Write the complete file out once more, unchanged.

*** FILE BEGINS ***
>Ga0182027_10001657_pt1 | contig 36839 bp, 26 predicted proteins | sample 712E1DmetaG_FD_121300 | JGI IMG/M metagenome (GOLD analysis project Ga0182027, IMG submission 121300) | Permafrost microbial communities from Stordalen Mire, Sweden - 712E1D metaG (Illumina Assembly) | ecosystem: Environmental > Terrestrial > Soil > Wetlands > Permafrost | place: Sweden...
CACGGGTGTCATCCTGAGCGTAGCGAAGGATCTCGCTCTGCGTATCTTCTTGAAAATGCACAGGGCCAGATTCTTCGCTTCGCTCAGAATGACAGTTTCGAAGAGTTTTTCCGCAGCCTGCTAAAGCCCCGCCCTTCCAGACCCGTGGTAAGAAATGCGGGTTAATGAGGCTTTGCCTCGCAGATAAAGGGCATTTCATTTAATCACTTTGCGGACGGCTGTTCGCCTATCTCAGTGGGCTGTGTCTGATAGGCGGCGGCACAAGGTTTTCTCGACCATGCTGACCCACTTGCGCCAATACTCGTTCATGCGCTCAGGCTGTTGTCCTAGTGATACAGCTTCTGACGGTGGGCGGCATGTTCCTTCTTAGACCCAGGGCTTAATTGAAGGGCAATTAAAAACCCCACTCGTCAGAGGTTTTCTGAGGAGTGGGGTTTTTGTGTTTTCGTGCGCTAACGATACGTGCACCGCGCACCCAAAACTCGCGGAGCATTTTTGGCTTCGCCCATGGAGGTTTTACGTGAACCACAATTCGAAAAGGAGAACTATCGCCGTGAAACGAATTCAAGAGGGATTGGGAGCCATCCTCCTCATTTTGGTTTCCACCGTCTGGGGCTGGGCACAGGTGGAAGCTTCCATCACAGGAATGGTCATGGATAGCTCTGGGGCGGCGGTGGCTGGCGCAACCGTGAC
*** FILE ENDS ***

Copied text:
>Ga0182027_10001657_pt1 | contig 36839 bp, 26 predicted proteins | sample 712E1DmetaG_FD_121300 | JGI IMG/M metagenome (GOLD analysis project Ga0182027, IMG submission 121300) | Permafrost microbial communities from Stordalen Mire, Sweden - 712E1D metaG (Illumina Assembly) | ecosystem: Environmental > Terrestrial > Soil > Wetlands > Permafrost | place: Sweden...
CACGGGTGTCATCCTGAGCGTAGCGAAGGATCTCGCTCTGCGTATCTTCTTGAAAATGCACAGGGCCAGATTCTTCGCTTCGCTCAGAATGACAGTTTCGAAGAGTTTTTCCGCAGCCTGCTAAAGCCCCGCCCTTCCAGACCCGTGGTAAGAAATGCGGGTTAATGAGGCTTTGCCTCGCAGATAAAGGGCATTTCATTTAATCACTTTGCGGACGGCTGTTCGCCTATCTCAGTGGGCTGTGTCTGATAGGCGGCGGCACAAGGTTTTCTCGACCATGCTGACCCACTTGCGCCAATACTCGTTCATGCGCTCAGGCTGTTGTCCTAGTGATACAGCTTCTGACGGTGGGCGGCATGTTCCTTCTTAGACCCAGGGCTTAATTGAAGGGCAATTAAAAACCCCACTCGTCAGAGGTTTTCTGAGGAGTGGGGTTTTTGTGTTTTCGTGCGCTAACGATACGTGCACCGCGCACCCAAAACTCGCGGAGCATTTTTGGCTTCGCCCATGGAGGTTTTACGTGAACCACAATTCGAAAAGGAGAACTATCGCCGTGAAACGAATTCAAGAGGGATTGGGAGCCATCCTCCTCATTTTGGTTTCCACCGTCTGGGGCTGGGCACAGGTGGAAGCTTCCATCACAGGAATGGTCATGGATAGCTCTGGGGCGGCGGTGGCTGGCGCAACCGTGAC